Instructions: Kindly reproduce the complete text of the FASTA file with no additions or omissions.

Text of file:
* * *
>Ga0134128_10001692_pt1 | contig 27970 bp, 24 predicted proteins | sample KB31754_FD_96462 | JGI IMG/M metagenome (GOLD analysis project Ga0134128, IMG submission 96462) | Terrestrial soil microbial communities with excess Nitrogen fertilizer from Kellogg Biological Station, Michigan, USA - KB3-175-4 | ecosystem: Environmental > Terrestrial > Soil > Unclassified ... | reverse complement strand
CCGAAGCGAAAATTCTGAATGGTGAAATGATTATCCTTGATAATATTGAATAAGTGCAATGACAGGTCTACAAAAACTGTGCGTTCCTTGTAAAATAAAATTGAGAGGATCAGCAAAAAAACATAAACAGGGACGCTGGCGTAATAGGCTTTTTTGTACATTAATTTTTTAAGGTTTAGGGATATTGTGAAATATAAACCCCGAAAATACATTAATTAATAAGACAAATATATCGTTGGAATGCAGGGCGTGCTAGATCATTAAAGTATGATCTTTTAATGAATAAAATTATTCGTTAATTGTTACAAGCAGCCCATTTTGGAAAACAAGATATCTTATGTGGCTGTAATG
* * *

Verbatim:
>Ga0134128_10001692_pt1 | contig 27970 bp, 24 predicted proteins | sample KB31754_FD_96462 | JGI IMG/M metagenome (GOLD analysis project Ga0134128, IMG submission 96462) | Terrestrial soil microbial communities with excess Nitrogen fertilizer from Kellogg Biological Station, Michigan, USA - KB3-175-4 | ecosystem: Environmental > Terrestrial > Soil > Unclassified ... | reverse complement strand
CCGAAGCGAAAATTCTGAATGGTGAAATGATTATCCTTGATAATATTGAATAAGTGCAATGACAGGTCTACAAAAACTGTGCGTTCCTTGTAAAATAAAATTGAGAGGATCAGCAAAAAAACATAAACAGGGACGCTGGCGTAATAGGCTTTTTTGTACATTAATTTTTTAAGGTTTAGGGATATTGTGAAATATAAACCCCGAAAATACATTAATTAATAAGACAAATATATCGTTGGAATGCAGGGCGTGCTAGATCATTAAAGTATGATCTTTTAATGAATAAAATTATTCGTTAATTGTTACAAGCAGCCCATTTTGGAAAACAAGATATCTTATGTGGCTGTAATG